So once again, we need Congress to push the FCC to actually do what needs to get done on the planning front. It is simply not going to happen on a voluntary basis. There are too many moving parts to expect things to come together unless it is someone’s job to make sure things come together.
Meanwhile, Section 5 tells the FCC to look at 5G and figure out if we are going to need special rules, given the uncertainties about deployment and network architecture for 5G. Section 6 requires a study by the Comptroller General to determine what happened with the FCC’s response to Hurricane Maria and its impact on Puerto Rico — and to fix problems the Controller General identifies.
Fixing What Falls Between the Cracks.
As I discussed above, making sure that everyone who needs to work together works together no longer falls within the purview of a single federal agency. It used to be that DoE and FERC handled energy, the FCC handled telecom, and FEMA handled most everything else. But now you can’t do telecom without electric power, and you can’t do disaster recovery effectively without telecommunications. You need to be able to tell people on a targeted geographic basis things like when to evacuate or how to get benefits. While we have broadcast, that doesn’t get you the kind of granularity you want (and it assumes people still have independently powered radio and television receivers). First responders don’t just talk to each other through independent first responder systems. They communicate with the public, and rely on the public to communicate with them to tell them about new emergencies.
As I also mentioned above, it can be very hard for those involved in recovery efforts to know where cell towers or fiber cables are so they can avoid bulldozing them down or cutting telecom lines. As the FCC’s report on Hurricane Michael showed, this happens more often than people would think. But in hindsight, it becomes much more understandable if you think about disaster recovery. You may have crews from all over the country, people not in the least familiar with who the local providers are or what things looked like before the disaster. You’re a power crew doing your job and you find a bunch of cable that no one told you about blocking your placement of replacement power cable. You don’t have any officially designated coordinator to check if it belongs there. So you cut it down and put up your repair wire and move on.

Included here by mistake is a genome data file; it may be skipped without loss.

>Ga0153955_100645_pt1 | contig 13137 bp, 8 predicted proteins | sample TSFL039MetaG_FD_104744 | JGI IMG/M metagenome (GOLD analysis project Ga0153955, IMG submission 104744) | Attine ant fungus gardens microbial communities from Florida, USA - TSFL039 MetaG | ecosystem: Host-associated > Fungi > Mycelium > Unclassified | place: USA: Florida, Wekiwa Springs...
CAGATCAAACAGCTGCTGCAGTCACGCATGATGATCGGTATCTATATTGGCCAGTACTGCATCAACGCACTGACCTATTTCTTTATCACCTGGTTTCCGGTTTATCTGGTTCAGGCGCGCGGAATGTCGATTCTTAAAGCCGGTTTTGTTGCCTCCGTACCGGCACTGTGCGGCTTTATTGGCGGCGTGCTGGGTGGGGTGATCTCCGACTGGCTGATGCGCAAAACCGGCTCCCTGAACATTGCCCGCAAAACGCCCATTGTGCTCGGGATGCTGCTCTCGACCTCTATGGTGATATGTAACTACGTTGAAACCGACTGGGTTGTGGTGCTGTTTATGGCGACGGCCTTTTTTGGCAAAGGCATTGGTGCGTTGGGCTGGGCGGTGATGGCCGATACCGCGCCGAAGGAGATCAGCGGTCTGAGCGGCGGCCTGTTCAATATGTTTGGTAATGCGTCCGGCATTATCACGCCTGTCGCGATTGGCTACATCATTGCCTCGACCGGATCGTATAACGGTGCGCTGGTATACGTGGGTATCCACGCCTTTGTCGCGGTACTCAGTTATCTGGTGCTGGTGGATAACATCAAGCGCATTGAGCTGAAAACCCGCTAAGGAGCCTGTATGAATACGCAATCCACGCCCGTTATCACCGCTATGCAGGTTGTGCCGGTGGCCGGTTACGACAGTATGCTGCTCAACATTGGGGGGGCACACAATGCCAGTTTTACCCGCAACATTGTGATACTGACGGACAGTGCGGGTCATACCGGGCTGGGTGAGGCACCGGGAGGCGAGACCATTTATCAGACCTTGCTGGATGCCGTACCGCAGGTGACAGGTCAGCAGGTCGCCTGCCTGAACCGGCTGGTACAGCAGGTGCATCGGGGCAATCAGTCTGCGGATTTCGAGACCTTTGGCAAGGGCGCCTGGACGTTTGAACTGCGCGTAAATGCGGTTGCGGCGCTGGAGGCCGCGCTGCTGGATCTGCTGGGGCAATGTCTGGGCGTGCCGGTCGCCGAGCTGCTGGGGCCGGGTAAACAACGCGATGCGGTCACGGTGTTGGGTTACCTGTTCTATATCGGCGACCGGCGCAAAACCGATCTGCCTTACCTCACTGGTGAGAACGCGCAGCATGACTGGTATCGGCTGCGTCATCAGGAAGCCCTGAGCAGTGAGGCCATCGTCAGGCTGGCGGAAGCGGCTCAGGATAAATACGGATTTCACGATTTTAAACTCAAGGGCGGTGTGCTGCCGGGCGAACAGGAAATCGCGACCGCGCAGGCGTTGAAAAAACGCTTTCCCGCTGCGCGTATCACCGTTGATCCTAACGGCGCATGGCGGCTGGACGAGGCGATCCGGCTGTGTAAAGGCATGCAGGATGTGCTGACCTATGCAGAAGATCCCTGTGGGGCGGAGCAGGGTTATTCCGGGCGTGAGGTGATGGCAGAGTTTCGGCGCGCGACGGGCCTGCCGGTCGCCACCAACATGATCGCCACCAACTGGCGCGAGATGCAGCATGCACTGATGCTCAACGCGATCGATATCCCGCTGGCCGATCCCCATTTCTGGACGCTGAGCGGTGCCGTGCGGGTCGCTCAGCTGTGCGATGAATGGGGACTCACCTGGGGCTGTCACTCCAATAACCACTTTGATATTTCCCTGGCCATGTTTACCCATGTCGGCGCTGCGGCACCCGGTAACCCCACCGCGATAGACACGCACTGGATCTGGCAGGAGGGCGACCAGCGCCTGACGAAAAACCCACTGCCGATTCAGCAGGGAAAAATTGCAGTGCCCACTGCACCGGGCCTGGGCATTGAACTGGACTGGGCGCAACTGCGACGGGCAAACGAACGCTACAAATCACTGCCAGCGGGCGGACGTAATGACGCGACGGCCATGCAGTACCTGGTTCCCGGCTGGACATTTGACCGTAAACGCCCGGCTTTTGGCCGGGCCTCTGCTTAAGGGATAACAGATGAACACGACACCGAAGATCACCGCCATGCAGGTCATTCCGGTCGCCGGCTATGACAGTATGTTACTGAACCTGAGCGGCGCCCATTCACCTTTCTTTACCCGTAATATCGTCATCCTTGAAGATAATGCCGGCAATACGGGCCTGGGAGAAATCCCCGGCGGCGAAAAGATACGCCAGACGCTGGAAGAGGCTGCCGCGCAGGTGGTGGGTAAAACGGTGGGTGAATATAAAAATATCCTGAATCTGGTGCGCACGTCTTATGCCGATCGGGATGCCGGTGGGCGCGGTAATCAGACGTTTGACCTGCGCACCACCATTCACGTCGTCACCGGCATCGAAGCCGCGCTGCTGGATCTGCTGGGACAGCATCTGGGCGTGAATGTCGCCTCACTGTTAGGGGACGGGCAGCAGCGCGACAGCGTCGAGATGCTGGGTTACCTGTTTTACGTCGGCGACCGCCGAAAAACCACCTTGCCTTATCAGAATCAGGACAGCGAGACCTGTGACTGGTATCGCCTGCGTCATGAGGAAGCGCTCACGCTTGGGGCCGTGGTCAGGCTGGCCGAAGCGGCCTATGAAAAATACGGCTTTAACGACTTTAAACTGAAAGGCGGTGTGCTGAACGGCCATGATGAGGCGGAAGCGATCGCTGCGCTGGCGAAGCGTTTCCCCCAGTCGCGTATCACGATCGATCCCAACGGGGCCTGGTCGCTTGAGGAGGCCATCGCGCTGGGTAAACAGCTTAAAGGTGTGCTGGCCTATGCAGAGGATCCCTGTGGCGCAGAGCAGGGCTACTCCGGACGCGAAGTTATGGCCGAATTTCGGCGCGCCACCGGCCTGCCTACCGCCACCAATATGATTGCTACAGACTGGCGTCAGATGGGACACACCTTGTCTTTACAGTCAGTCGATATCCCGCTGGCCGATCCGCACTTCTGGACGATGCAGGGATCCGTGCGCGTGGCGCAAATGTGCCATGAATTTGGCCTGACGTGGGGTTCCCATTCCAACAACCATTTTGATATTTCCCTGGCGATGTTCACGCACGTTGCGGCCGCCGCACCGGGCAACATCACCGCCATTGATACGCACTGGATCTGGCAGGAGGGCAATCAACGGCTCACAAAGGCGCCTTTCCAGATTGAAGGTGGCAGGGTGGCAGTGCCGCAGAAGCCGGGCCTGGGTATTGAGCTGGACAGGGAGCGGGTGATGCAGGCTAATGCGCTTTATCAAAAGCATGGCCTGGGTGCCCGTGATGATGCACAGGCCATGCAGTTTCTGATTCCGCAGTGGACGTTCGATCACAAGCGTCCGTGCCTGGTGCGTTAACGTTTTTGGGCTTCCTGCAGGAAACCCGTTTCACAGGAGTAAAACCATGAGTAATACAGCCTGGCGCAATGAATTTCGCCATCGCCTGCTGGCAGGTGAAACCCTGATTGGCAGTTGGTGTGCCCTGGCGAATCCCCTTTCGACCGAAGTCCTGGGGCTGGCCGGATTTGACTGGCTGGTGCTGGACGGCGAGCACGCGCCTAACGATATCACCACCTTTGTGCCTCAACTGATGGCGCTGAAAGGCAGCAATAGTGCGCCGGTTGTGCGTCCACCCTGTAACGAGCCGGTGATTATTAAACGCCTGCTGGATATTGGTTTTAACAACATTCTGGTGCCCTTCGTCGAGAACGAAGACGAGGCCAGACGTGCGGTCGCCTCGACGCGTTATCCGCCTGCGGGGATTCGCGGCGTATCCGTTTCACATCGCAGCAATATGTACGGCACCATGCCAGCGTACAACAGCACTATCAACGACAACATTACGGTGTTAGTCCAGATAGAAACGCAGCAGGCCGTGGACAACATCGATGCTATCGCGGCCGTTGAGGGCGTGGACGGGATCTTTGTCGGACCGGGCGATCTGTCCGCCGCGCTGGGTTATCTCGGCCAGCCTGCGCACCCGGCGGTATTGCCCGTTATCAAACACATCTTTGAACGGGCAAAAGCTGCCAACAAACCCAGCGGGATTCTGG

The RESILIENT Act takes a couple of steps to prevent these kinds of things. Because these issues are relatively recent, the relevant provisions (Sections 3 & 4) mostly require the FCC to work with different agencies on reports or recommendations for best practices. Section 3, for example, requires the FCC to work with the Department of Transportation to see if the current system for keeping track of electric lines and natural gas lines would also work for telecom infrastructure. Section 4 requires the FCC, DHS and DOE to develop best practices for coordination and prioritization of restoring telecommunications services.
As society has become increasingly dependent on broadband — especially during the COVID-19 pandemic — we can no longer take network reliability for granted. The old solution of closely regulating a single monopoly network does not apply to modern network architecture. At the same time, as we continue to see, we cannot simply count on the “market incentive” of providers to ensure that networks become operational in a timely fashion. Big events like hurricanes draw national attention, but the same reliance on broadband — and the same issues with reliability — matter any time telecommunications go down. Whether it’s a local flood, or a blizzard that takes down power and telecom lines, or rolling blackouts to try to contain widespread wildfires, we depend on these services too much to leave their recovery to chance.
The RESILIENT Act takes an important first step in recognizing the complexity of modern telecommunications networks and the cooperation and coordination needed to ensure an acceptable standard of reliability. Congress should take the opportunity to pass the RESILIENT Act when both chambers reconvene in September. Disasters don’t care about red states or blue states, and everyone needs access to telecommunications in a recovery. We do not need Congress, like the itsy bitsy spider, to once again climb up the water spout with no plan for when the rains return.
Stay tuned . . . .